Thanks to everyone who participated in our Banners on the Parkway postseason player report cards. We’ll be breaking down each player’s grades for the rest of this week and on into next week and maybe the following, just depending on how time allows. We’ll also be assigning and explaining our own grades of each player. We’ll start with the player who got the lowest community ranking and work our way up to the MVP.
|Quentin Goodin||Votes||% of votes|
|Community GPA: 3.27|
Quentin Goodin gained 19.6 points of offensive efficiency this year despite playing nearly six more minutes per game and gaining a commensurate uptick in usage rate. He did this while stepping into his first full season as Xavier’s point guard and running an offense that finished eighth in the nation. All of that goes some way toward explaining the jump that Q made in his sophomore year. The flashes that he showed in a star-crossed freshman year solidified into nearly nightly excellence.
The dirty secret about Goodin is that he wasn’t as consistently good with ball distribution in conference play. His assist rate of 23.2% was very nearly equaled by his turnover rate of 22.2%. Q balanced that out by shooting the ball much better this year than he did last. His overall shooting line of .445/.302/.791 was bolstered by shooting 39.5% behind the arc in conference play. Goodin managed 8.7/2.9/4.9 for the year, and his A/TO was above 2:1 on the season. A bit more care with the ball in conference play and he’ll be unquestionably the best point guard in the Big East.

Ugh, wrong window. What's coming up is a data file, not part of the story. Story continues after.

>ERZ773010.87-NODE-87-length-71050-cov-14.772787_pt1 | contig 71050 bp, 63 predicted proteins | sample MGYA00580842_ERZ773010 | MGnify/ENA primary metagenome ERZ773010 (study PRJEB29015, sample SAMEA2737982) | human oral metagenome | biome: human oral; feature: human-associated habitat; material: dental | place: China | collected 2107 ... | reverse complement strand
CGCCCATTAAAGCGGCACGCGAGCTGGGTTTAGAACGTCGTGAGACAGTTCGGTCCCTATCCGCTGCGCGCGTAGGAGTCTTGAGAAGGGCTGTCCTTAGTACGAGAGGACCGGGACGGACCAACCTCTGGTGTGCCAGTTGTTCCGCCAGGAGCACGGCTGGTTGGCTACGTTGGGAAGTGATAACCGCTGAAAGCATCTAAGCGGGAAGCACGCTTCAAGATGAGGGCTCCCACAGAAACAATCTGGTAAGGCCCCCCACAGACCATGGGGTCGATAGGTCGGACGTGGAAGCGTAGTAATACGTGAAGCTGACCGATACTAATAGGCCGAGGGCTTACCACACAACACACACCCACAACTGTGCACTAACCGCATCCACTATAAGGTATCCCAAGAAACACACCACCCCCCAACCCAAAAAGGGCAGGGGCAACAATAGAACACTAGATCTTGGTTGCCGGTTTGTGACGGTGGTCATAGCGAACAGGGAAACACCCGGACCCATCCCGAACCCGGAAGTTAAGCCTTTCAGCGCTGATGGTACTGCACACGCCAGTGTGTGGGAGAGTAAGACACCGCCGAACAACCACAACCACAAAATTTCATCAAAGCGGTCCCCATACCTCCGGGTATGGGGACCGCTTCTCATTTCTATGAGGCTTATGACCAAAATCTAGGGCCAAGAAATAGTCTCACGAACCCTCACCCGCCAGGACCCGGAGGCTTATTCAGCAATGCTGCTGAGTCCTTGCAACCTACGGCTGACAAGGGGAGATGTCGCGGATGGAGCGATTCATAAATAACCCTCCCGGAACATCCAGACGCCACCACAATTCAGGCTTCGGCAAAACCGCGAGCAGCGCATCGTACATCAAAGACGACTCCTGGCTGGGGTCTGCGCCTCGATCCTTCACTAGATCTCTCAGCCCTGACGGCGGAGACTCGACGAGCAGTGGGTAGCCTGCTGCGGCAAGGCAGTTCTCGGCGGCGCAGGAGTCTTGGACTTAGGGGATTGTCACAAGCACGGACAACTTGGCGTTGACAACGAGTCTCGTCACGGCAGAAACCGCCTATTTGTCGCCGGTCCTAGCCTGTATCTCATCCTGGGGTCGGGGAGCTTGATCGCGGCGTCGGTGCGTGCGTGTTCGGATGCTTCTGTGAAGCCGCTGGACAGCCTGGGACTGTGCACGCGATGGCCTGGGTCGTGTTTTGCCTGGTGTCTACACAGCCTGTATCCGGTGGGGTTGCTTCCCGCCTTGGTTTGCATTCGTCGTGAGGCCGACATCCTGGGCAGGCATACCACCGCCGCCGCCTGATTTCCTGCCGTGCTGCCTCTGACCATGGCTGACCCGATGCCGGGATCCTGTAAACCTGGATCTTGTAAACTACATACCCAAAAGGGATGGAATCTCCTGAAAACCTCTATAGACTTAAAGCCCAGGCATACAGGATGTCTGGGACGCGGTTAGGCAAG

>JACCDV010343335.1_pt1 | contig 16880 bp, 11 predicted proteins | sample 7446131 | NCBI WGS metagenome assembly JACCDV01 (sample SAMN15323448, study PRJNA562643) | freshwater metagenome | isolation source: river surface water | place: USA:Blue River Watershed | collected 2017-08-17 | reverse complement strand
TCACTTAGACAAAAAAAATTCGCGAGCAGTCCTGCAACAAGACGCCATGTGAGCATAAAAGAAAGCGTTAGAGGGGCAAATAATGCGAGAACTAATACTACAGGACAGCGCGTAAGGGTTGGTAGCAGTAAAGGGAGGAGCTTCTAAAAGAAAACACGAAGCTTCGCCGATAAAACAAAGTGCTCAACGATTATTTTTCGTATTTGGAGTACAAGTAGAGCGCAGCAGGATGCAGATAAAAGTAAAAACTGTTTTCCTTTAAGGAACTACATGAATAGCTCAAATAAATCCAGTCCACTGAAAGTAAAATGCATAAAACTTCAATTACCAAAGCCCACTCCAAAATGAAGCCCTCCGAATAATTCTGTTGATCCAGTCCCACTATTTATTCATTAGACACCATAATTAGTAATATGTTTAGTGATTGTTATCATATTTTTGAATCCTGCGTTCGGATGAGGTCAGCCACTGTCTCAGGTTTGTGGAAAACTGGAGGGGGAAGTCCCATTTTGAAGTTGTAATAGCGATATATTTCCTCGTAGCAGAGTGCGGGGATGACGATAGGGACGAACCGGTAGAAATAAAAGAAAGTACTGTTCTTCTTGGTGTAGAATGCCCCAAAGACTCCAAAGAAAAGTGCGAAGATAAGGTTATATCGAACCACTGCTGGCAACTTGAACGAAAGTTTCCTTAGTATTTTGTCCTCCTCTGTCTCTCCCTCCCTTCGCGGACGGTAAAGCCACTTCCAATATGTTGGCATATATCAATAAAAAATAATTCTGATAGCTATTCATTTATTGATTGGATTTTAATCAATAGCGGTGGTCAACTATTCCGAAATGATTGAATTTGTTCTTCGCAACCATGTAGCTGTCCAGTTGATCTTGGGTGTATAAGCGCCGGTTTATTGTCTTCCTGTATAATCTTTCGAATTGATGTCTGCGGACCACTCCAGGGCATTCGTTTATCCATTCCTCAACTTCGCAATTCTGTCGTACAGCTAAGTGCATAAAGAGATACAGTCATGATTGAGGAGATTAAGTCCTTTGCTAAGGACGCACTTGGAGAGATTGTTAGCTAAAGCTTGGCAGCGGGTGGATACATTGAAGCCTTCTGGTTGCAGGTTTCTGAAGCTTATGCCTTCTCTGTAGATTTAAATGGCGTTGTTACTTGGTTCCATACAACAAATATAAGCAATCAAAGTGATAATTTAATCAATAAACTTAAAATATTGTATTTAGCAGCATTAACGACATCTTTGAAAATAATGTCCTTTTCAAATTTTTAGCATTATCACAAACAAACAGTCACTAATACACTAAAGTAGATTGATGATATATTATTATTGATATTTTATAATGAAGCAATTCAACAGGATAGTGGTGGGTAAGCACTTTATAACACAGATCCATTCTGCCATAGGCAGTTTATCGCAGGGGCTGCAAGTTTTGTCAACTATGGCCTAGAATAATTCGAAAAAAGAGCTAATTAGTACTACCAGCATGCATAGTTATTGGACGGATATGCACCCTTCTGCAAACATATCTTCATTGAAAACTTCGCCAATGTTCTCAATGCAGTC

Q rarely fouls, which is a very good thing on a team that lacks true point depth. In addition to that, he’s the rare player on Xavier that isn’t routinely abused off the dribble. He still occasionally finds himself out of rotation in the zone or sucked too far into the packline, but he’s hardly a defensive liability. That’s about the best praise a Xavier defender earned this year.
Quentin Goodin is another player on the verge of stardom. There’s no question that he’s already one of the more valuable guards in the conference as it stands now. If his shot develops over the summer like it did over the course of the season it wouldn’t be surprising to see him go for 15/3/6. That’s the value that Goodin offers.